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Your Environment. Your Health.

Progress Reports: New York University School of Medicine: Water-Sediment Model and Criteria for Arsenic and Chrome

Superfund Research Program

Water-Sediment Model and Criteria for Arsenic and Chrome

Project Leader: Dominic M. Di Toro (University of Delaware)
Grant Number: P42ES010344
Funding Period: 2000 - 2006

Progress Reports

Year:   2005  2004  2003  2001  2000 

Progress has been made this year in two areas.

Dr. Di Toro and his research team are continuing work on this mechanism. Additional column studies are being planned and one has been completed. This work is significant because arsenite is more toxic than arsenate, partly because it enters cells more readily. Therefore being able to predict the relative quantities of arsenite and arsenate is very important in performing risk assessments.  The experimental work and model development is continuing by adding realism to the experiments and model. The next step in the introduction of sulfide so that the iron(II) is present as dissolved species and as the solid FeS. This is much more realistic. However it complicates the experimental details, particularly the analytical techniques that are required. Additionally more chemical species need to be added to the model.  Preliminary experiments have been conducted on the oxidation of metal sulfide species as well. An open and exciting question is whether this iron catalyzed oxidation reaction applies to metal sulfides as well.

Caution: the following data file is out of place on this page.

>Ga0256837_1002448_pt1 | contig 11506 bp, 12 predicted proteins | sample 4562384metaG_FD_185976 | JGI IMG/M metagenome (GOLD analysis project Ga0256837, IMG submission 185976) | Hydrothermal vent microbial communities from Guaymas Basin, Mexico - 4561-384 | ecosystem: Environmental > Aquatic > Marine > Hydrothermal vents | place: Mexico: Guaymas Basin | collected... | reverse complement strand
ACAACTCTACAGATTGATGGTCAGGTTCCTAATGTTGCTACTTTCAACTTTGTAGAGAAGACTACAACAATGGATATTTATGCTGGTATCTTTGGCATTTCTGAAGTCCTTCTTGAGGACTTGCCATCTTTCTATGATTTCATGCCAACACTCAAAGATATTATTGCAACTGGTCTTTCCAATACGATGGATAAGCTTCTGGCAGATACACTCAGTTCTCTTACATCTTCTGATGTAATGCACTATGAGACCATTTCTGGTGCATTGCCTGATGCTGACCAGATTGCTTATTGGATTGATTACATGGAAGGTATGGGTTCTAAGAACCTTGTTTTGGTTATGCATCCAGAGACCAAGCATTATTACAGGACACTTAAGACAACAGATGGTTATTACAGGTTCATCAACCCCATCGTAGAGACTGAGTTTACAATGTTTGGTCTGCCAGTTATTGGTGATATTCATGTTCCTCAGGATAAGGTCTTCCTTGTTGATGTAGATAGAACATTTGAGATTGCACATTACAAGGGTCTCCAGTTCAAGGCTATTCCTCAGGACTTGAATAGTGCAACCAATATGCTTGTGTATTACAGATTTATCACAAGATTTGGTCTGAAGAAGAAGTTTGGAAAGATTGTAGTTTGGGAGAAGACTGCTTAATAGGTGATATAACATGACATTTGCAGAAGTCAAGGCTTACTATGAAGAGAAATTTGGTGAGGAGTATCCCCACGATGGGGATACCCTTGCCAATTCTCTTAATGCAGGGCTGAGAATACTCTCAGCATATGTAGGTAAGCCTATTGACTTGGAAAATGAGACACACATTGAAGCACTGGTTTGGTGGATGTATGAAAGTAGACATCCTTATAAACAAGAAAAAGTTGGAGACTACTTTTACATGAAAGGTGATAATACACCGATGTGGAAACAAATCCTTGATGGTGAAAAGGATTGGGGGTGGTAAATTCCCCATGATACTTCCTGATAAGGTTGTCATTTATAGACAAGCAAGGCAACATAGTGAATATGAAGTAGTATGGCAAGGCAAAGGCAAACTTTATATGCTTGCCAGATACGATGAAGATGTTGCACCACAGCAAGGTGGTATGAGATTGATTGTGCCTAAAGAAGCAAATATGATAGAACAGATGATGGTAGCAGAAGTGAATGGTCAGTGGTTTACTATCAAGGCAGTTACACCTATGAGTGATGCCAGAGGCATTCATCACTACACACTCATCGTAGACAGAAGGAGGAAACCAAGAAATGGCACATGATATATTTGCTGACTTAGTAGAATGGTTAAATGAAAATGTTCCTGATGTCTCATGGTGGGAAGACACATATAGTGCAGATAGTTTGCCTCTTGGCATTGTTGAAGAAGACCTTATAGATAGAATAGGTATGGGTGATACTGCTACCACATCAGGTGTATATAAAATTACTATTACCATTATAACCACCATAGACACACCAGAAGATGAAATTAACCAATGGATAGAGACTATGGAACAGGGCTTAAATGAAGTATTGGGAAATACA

Project investigators have also been collaborating with Prof. Young in Project 6 on the microbial oxidation of chrome (III).  They have shown that certain microbes can oxidize a chromium (III) NTA complex. This is very important from the point of sediment quality criteria since the usual form of chrome in sediment at Superfund sites is as solid Cr(OH)3. The importance of this work is that it may be that chrome(III) DOC complexes may also be oxidized to Cr(VI), which is the toxic form of concern in aquatic systems. If microbial oxidation of soluble Cr(III) species is ubiquitous in the environment, it would cast a new light on the risk associated with Cr contaminated sediments. This also raises the possibility that the iron catalyzed mechanism may be important for Cr(III) oxidation.

The work on the iron catalyzed mechanism of arsenite oxidation has been continuing and project’s first paper has been published.

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